The Class (Entre les murs)
Directed by: Laurent Cantet
Written by: FranÃ§ois BÃ©gaudeau, Robin Campillo, Laurent Cantet
Starring: FranÃ§ois BÃ©gaudeau, Nassim Amrabt, Laura Baquela, Cherif BounaÃ¯dja Rachedi
Despite winning the Palme D’Or this past year, The Class completely went under my radar until just about a week before it opened, when seemingly every Toronto critic all of a sudden had a 5 star review and was retroactively insisting it to be one of the best films of last year. I went to see The Class pretty much blind, and perhaps this was a good decision. I doubt a trailer for a film like this would exactly pop or get asses in seats.
And that’s too bad, because it’s absolutely true â€“ whether you consider it a 2008 or a 2009 film, this is a damn great one and worthy of a spot near the top of anyone’s list. The story is quite simple: a group of discouraged teachers get through a new year at a tough school in a lower class neighborhood, and for the most part we focus on one specific classroom. Despite having nothing but the best intentions, there are clashes in culture, generations, and a look at the fine line between respect and chaos in a classroom. So in other words, there is not a whole lot of plot, and a whole lot of talking. Imagine Gus Van Sant taking on the education elements of season 4 of The Wireâ€¦ in French. With huge Futura Extra Bold subtitles.
While much of the dialogue is funny in the way children riffing with an determined and amicable teacher can be, a lot of the film’s strengths deal with how the film depicts dealing with specific difficult situations that seem normal for any classroom, and a few that would seem abnormal to North American audiences. For the former, that would include simply students who are not pulling their weight, fights, backtalk, and parent-teacher conferences. For the latter, well, for example, apparently in France there are student representatives for the class who are present as the teachers grade them. Things that are said get back to everyone in the classroom. Of course this would happen, and you would assume this would happen again and again and again. I would have to hear from people in France to let me know how accurate scenes like this are, but they are fascinating nonetheless.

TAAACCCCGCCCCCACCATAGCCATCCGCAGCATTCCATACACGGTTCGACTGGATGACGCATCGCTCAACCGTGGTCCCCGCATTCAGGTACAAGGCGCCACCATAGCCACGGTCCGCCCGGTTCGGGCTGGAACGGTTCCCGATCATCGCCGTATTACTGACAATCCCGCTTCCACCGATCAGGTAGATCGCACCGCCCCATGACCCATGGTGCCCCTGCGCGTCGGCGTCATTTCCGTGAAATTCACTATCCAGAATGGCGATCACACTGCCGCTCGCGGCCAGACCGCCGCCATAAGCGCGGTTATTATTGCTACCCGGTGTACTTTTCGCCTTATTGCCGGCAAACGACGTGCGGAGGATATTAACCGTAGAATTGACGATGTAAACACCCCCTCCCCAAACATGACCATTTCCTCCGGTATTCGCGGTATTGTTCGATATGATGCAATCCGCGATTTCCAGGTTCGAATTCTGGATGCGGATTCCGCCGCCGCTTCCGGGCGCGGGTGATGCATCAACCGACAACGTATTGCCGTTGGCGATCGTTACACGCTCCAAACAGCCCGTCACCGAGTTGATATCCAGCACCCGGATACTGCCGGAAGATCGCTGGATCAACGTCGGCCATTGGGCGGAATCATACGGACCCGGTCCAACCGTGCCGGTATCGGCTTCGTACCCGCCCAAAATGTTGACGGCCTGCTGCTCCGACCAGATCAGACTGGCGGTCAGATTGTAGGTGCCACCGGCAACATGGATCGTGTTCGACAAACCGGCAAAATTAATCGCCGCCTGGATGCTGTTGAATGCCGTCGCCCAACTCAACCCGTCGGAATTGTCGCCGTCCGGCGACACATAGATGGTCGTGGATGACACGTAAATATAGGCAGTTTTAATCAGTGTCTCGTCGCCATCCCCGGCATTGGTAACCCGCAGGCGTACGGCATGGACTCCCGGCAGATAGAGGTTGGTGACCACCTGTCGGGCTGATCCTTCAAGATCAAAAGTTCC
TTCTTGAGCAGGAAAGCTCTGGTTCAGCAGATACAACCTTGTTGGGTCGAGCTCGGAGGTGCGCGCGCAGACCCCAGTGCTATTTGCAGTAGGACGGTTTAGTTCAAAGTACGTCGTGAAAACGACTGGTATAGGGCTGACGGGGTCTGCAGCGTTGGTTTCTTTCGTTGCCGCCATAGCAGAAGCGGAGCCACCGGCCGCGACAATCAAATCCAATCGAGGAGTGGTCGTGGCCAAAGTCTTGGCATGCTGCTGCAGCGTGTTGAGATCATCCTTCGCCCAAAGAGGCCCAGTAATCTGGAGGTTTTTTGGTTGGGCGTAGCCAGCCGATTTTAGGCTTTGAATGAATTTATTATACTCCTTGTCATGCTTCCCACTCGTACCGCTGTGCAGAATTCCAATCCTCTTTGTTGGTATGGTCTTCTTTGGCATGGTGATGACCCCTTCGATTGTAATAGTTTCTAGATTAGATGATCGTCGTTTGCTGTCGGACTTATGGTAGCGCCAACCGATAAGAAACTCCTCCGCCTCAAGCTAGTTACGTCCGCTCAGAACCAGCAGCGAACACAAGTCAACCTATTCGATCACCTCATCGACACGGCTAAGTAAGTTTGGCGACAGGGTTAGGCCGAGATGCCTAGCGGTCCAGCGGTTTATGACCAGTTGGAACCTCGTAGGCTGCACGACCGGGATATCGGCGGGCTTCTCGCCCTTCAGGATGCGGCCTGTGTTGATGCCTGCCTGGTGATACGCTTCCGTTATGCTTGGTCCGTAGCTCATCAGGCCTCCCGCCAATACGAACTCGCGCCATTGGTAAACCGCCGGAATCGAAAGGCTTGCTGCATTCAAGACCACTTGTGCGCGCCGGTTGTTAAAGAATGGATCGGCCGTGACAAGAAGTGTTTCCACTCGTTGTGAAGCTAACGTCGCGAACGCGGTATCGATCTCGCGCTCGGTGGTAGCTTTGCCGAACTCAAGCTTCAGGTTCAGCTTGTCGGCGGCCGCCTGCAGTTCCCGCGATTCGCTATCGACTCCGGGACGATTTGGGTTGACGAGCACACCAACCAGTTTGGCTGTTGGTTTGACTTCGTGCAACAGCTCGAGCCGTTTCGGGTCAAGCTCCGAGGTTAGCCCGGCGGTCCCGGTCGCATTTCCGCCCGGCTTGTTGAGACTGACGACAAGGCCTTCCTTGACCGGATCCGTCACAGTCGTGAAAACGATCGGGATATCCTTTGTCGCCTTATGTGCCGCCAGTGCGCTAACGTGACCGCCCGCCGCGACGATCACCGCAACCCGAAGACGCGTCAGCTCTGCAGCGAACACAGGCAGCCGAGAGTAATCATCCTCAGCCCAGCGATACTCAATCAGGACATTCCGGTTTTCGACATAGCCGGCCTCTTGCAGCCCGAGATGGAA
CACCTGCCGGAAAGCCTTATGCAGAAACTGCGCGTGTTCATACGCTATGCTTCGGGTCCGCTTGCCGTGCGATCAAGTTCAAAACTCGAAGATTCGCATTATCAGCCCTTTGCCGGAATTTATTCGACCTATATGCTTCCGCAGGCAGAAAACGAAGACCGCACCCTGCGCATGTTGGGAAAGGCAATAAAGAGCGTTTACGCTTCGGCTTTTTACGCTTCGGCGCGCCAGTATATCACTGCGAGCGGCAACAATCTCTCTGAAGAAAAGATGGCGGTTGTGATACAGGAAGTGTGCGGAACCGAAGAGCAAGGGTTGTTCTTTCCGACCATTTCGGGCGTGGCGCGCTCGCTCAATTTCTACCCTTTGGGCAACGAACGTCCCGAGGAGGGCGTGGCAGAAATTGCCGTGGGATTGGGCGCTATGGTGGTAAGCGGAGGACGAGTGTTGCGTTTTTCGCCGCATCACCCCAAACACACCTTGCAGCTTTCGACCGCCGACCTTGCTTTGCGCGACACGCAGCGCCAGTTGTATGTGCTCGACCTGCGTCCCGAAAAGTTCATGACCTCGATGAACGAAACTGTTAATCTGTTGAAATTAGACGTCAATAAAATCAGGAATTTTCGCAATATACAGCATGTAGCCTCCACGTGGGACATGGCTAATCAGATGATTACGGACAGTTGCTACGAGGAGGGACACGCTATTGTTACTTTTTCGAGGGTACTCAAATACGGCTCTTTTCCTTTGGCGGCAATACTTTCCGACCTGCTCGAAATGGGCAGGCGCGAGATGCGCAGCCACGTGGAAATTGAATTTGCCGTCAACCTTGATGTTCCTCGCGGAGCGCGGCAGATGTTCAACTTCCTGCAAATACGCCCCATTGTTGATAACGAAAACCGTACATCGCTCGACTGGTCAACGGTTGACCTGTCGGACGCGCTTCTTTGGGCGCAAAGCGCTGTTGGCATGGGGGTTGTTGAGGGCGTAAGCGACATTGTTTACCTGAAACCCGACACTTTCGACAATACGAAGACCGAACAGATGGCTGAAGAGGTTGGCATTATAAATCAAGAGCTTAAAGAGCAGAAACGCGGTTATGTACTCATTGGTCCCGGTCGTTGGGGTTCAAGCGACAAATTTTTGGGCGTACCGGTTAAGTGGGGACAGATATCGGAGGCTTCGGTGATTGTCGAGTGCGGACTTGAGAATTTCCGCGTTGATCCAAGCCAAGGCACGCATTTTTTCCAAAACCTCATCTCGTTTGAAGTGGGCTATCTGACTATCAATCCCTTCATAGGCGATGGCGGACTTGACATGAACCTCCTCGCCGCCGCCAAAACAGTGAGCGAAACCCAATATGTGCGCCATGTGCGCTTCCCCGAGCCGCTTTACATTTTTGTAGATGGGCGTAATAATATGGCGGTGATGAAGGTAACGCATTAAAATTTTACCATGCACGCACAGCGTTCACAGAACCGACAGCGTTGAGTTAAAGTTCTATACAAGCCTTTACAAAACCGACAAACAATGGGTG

Every performance in this film is very good, and almost all the kids seem to essentially be playing themselves. The star and writer of the film, FranÃ§ois BÃ©gaudeau, plays himself and seems to be relaying his own experiences. Every character is naturalistic enough that you could play snippets of the film and convince people it is a documentary.
Overall the film is very amusing, emotionally engaging, and very strong. Describing the conflicts in text would seem like minor drama, however the film handles them in a way that makes you realize the impact each of these small decisions play on so many lives. It is hard to make this movie look particularly exciting or interesting, and maybe harder to convince people to lay down 12 bucks to go see it in the theater (to be honest I don’t think it would lose much on DVD if you were to wait), but it absolutely is that good, and you’ll just have to see for yourself. — Goon